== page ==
U.S. Outlook: Payrolls report doesn’t provide a clear picture

Scott Anderson
Posted by Scott Anderson
Chief Economist

Are we in a mid-cycle slowdown or at the start of a more serious downturn? Investors were looking to the September U.S. payrolls report for clarity after sobering September ISM manufacturing and non-manufacturing PMI surveys. Unfortunately, the September employment report sent a muddled message. It has a little good news and some bad news on the U.S. labor market.

Two girls working in a factory

No Signs of Panic, Yet

In my view, there are clear signs of a cooling labor market in September’s jobs numbers. However, I see no signs yet of the panic and capitulation typical at the onset of a recession. With that said it is also too early to sound the all-clear. We continue to forecast even slower GDP and employment growth ahead and remain on recession watch for 2020.

September job growth came in on the light side.  There were 136k jobs created last month less than the consensus forecast looking for 145k jobs, while private-sector jobs growth slipped to 114k from 122k in August.

Bad News for Consumers 

Average hourly earnings growth also undershot forecasts. There was no average hourly earnings growth in September from August and only 2.9% average hourly earnings growth from a year ago. This was the lowest monthly average hourly earnings growth since October 2017 and the lowest on an annual basis since July 2018.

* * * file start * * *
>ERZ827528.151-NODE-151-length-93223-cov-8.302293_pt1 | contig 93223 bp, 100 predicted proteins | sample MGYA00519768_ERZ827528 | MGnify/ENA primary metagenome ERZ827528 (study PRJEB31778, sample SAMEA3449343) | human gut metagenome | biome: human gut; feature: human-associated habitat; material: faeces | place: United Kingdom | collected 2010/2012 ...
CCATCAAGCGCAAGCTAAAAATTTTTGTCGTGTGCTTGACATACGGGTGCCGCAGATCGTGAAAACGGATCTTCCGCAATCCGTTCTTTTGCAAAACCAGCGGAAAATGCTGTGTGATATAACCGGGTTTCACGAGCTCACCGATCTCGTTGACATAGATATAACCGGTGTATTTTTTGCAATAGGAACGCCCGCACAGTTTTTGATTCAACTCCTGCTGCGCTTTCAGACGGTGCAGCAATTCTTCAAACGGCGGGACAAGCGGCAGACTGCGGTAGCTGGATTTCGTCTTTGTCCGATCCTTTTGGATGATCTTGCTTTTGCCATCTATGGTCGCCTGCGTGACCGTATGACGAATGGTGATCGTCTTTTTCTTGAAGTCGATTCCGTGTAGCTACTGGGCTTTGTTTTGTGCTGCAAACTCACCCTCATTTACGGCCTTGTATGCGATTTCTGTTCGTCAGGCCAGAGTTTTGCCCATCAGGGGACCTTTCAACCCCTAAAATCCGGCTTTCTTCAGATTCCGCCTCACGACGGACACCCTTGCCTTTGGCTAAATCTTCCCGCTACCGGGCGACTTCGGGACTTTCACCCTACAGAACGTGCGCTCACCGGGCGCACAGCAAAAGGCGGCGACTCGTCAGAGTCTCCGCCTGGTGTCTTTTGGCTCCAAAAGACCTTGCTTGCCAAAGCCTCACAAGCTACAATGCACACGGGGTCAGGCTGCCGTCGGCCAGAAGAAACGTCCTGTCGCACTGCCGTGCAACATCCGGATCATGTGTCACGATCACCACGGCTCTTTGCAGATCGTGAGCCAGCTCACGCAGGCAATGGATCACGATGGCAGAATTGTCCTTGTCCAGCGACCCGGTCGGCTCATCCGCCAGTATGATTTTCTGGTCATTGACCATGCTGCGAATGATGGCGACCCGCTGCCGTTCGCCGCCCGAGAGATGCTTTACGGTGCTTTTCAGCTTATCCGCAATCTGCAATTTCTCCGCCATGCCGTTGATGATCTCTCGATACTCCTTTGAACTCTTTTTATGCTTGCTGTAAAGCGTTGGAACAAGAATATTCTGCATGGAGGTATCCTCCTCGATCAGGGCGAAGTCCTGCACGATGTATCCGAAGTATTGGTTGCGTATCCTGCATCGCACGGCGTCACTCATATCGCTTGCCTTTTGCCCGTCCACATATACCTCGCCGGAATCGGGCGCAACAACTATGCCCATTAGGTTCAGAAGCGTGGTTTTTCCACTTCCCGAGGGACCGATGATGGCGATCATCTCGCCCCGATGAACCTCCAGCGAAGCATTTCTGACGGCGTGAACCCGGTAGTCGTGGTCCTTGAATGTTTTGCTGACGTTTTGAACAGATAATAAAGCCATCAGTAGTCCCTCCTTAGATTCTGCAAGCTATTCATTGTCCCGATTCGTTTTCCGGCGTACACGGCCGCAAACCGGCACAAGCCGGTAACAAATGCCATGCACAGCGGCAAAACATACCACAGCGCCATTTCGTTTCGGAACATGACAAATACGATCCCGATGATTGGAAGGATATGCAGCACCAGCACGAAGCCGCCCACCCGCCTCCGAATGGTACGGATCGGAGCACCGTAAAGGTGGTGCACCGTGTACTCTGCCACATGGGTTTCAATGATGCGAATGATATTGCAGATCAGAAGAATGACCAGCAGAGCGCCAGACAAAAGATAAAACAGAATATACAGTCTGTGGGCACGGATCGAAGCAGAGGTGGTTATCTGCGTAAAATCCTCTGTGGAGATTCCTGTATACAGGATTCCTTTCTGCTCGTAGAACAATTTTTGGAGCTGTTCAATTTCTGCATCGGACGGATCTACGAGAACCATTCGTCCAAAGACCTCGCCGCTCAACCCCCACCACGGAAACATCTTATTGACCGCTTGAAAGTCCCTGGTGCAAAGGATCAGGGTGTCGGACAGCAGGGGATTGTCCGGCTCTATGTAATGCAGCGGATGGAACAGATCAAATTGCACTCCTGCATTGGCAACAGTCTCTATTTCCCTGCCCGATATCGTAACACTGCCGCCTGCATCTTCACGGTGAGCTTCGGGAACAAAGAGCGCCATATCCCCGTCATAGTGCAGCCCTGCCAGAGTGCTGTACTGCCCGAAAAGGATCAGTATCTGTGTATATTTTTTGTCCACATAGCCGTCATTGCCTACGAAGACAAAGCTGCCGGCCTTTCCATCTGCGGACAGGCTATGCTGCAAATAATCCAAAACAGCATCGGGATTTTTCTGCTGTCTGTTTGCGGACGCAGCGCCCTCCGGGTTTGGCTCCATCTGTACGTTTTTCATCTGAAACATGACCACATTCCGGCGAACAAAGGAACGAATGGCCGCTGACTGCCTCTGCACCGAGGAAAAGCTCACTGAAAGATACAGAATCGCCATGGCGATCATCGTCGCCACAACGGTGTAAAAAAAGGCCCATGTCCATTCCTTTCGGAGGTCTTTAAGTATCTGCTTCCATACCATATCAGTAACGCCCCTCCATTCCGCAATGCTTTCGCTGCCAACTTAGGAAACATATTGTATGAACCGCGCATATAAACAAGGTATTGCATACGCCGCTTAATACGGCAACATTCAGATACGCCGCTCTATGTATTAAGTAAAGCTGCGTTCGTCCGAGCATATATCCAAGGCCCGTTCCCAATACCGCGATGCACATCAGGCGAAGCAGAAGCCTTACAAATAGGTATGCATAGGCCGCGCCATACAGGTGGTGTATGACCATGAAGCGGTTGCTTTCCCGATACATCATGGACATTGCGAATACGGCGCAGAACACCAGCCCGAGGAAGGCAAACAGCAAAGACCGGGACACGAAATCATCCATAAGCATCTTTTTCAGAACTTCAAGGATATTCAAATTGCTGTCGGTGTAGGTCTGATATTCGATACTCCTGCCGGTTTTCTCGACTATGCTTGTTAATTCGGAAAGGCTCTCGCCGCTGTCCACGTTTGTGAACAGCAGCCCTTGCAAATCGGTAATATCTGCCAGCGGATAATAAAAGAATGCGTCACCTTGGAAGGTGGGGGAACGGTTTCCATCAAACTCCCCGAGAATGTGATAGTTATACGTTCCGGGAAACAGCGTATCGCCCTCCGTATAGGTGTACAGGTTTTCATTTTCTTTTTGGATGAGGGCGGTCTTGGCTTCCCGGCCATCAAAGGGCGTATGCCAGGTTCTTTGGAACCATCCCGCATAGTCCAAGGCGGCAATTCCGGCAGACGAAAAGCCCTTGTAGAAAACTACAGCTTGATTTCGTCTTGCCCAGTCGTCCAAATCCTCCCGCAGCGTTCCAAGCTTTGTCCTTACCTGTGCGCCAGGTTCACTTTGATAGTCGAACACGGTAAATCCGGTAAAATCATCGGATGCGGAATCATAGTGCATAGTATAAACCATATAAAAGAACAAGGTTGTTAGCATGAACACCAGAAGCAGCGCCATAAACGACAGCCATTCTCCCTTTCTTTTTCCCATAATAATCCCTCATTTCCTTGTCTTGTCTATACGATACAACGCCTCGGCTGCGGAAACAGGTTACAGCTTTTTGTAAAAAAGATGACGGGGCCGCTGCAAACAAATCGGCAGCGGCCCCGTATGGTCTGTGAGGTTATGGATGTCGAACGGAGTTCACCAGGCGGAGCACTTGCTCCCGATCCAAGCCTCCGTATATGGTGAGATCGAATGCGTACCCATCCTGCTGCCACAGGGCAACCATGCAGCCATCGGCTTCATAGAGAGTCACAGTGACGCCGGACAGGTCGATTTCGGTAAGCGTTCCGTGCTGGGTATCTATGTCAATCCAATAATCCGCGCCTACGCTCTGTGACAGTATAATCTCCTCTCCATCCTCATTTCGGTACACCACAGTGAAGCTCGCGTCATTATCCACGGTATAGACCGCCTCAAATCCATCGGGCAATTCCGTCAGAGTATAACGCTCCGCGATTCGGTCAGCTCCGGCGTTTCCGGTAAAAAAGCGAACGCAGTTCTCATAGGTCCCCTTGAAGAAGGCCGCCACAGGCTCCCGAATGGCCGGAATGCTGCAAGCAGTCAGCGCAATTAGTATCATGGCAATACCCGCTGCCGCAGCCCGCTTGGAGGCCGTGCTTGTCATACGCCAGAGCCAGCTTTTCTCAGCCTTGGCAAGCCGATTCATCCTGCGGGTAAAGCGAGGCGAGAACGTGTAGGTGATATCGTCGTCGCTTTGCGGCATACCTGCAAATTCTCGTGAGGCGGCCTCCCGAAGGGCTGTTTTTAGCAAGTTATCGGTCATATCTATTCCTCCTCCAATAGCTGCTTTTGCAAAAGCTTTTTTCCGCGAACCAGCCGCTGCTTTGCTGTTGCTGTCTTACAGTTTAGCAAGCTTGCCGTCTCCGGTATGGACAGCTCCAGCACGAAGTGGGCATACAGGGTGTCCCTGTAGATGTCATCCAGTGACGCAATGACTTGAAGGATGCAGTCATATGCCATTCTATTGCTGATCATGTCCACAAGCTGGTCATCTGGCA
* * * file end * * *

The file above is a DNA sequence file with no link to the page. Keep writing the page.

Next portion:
Deteriorating earnings growth is bad news for future consumer spending growth and in-line with our forecast that the consumer will be providing less support for the economy in the quarters ahead. Real consumer spending growth is expected to move below 2.0% in 2020.

We saw job loss in the manufacturing sector for the first time since March (-2k). Job losses in the retail sector accelerated to 11k jobs last month. The retail sector has lost jobs now for eight consecutive months with no end in sight. Job growth decelerated in September in many other service sectors, including financial services, business services, temporary help, education, healthcare, and government.

Unexpected Drop in Unemployment Rate 

So where is the good news, you ask? The good news is that investors were bracing for worse. We got an upward revision of 45k jobs for July and August. The U.S. unemployment rate also unexpectedly dropped to 3.5% from 3.7% in August. The unemployment rate is calculated from a household survey on employment rather than an establishment survey. It showed a brighter jobs picture of 391k jobs created in September with a coincident drop of 275k unemployed persons.

This data is highly volatile month-to-month based on survey responses from households rather than businesses and is considered somewhat less reliable than the establishment survey. In short, economists and investors focus more on the establishment survey for divining the direction of economic growth.

We think today’s better than expected unemployment rate reading probably exaggerates the current strength of the labor market. We look at the labor force participation rate, which held steady last month at 63.2% as a better measure at this point. Nevertheless, further declines in the unemployment rate are unlikely in the months ahead.  We are forecasting a gradual increase in the U.S. unemployment rate in the months and quarters ahead.

Click here to download my U.S. Outlook, delivered on October 4.

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